With so little useful information traveling between City Hall and the general public, it is easy to get the impression that projects have stalled when that’s hardly the case. Continue reading 'Proposed Crosswalks, Sharrows, and Bike Lanes That May Happen During Your Lifetime'»
Category: quality of life
Thursday’s actions in Hartford and New Haven were portrayed by organizers in a press release as a “walk off,” but that term does not seem to fit with what actually went on. At noon on Airport Road in Hartford, there was no dramatic exit of employees from the Dunkin’ Donuts as had been implied; instead, there was one employee from that location present at the rally, who had simply not gone in to work.
A few minutes before the announced start time of noon, protestors were actually across the street, on the sidewalk near Burger King. Two police cruisers were on the south side of the street, with officers telling activists repeatedly to get out of the drive-thru area.
The group, before the announced noon start time, apparently attempted to enter the Dunkin’ Donuts. I was informed that the door had been locked. America might run on Dunkin’, but this one was willing to cut off that fuel supply in Hartford as long as a few dozen people with a drums and a megaphone were nearby. The door was seen opening to allow a patron out, only to be immediately locked again. Continue reading 'BK Keeps Doors Open, Dunkin’ Cuts the Caffeine Supply'»
Decades have passed since neighborhood organizations in Hartford made city leaders nervous. At one time, these once legendary community organizations took over city council meetings, worked to bring better housing conditions to city renters, and held sway over local elections. Now Hartford Areas Rally Together (HART), Asylum Hill Organizing Project (AHOP), and ONE/CHANE are long gone or husks of their former self. These once vital groups used classic, Alinsky-style neighborhood organizing to keep City Hall and other Hartford powerbrokers in check. Today we see groups like HART simply cashing checks written by powerbrokers. Community organizing that has been dormant for too long in our city. Now, a new group is rising and working to fill the void.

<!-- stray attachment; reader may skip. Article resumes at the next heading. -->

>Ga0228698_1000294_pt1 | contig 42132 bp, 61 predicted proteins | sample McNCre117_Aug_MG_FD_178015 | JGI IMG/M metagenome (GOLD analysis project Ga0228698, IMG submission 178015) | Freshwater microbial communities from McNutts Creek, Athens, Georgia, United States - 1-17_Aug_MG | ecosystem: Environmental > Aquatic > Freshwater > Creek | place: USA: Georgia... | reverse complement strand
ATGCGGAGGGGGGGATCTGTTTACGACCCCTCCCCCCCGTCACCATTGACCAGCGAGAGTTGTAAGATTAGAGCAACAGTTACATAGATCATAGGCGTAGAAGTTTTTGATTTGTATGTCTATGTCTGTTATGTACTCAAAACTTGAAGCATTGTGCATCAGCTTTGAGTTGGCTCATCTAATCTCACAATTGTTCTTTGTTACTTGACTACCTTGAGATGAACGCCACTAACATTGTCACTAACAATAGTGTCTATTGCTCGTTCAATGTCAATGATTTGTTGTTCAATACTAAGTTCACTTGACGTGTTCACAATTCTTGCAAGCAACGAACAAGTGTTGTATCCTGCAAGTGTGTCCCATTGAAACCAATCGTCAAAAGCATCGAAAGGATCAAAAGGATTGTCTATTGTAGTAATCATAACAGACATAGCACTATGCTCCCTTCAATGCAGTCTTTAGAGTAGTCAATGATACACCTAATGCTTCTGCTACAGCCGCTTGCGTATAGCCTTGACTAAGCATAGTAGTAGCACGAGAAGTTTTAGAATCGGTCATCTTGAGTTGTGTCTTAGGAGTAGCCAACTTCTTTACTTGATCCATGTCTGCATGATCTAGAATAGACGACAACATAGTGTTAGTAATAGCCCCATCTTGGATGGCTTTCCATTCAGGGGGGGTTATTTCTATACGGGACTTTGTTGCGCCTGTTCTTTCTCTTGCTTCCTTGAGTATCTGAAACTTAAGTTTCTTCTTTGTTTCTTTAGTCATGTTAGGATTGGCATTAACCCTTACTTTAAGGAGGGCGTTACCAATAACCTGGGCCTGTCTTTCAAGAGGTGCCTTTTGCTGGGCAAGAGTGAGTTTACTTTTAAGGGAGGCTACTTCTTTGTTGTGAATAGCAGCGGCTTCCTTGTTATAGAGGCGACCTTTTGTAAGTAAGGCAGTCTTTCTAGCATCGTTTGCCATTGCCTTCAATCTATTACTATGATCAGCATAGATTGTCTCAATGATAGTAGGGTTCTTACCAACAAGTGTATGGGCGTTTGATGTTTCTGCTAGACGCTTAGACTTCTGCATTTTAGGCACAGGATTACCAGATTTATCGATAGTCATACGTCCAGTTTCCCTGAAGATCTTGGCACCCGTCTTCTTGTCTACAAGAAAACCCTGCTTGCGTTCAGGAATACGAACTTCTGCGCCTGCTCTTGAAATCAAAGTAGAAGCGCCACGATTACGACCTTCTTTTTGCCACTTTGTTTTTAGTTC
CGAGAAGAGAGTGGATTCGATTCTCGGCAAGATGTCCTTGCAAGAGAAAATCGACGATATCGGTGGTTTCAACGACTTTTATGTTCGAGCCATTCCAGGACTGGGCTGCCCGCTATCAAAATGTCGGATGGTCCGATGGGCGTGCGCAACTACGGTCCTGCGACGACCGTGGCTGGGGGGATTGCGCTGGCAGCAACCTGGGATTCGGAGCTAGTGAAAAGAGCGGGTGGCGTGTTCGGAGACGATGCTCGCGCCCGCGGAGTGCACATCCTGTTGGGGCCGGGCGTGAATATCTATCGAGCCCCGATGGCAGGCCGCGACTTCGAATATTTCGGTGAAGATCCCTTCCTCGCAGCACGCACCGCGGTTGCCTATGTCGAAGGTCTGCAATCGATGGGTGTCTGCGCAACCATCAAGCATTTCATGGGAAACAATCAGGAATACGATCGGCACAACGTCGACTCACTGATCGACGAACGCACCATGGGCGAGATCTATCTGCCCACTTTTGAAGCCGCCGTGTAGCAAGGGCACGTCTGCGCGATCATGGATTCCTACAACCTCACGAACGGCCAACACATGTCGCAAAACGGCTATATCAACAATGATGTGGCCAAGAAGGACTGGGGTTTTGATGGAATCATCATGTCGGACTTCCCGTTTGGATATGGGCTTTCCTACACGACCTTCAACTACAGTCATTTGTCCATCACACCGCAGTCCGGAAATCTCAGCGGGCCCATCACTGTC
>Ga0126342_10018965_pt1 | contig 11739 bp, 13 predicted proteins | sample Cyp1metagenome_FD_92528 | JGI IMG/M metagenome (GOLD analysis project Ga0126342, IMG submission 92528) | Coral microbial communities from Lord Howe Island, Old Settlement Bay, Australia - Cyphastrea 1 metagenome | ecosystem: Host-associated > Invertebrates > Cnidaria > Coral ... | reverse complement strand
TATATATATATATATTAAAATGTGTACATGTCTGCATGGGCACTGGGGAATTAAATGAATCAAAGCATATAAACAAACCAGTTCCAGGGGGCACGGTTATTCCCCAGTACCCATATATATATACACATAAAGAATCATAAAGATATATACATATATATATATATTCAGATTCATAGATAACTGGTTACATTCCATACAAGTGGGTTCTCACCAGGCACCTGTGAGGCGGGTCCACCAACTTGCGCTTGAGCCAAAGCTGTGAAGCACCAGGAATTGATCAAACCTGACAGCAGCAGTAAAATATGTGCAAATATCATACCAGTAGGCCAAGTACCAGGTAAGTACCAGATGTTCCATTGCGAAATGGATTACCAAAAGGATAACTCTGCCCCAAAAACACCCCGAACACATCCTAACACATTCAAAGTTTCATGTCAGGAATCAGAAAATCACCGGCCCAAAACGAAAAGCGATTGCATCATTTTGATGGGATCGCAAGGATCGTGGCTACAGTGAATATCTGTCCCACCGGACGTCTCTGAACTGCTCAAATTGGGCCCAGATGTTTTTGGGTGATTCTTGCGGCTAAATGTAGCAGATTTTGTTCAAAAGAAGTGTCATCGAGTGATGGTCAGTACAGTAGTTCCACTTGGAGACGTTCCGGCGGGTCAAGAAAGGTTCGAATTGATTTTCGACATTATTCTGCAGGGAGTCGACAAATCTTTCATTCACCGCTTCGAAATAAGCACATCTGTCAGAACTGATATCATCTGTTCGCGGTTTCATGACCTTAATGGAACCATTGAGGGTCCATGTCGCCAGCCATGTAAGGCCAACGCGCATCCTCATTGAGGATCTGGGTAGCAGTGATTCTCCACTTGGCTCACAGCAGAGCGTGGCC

The John C. Clark School in Hartford’s north end has been the site of many skirmishes in recent months over the direction of school reform in the city. But from these battles a new community organization and coalition of residents and neighborhood leaders has emerged. The group, called Hartford Rising!, has grown into a multi-issue community group that just this past weekend established a Community Bill of Rights to “ensure and protect each and every Hartford citizen’s most basic needs.”
Beginning with a city-wide canvas, Hartford Rising! worked to identify key areas of concern for city residents. With nearly 3,000 doors knocked on, the group was able to Continue reading 'Rising Tide: A Community Bill of Rights'»
A school is determined to be in need of help; instead of consulting with the community about how improvements should be made, there is an attempt to turn it over to a quasi-public management company. When parents and community members speak out, this is dropped– for the time being — only for another school in a different neighborhood to be told it should be given away. Again, parents and community members speak out. The matter is not settled entirely, but it appears that the people will retain some control over their own schools.
In the neighborhoods where these schools are located, it is sometimes easier to get a beer than affordable, nutritional foods. Continue reading 'Hartford Rising to Create a Community Bill of Rights'»
“This is about preparing an area for development,” said Thomas Deller, City of Hartford’s Director of Development Services. “Everything that’s here is being proposed as the maximum.”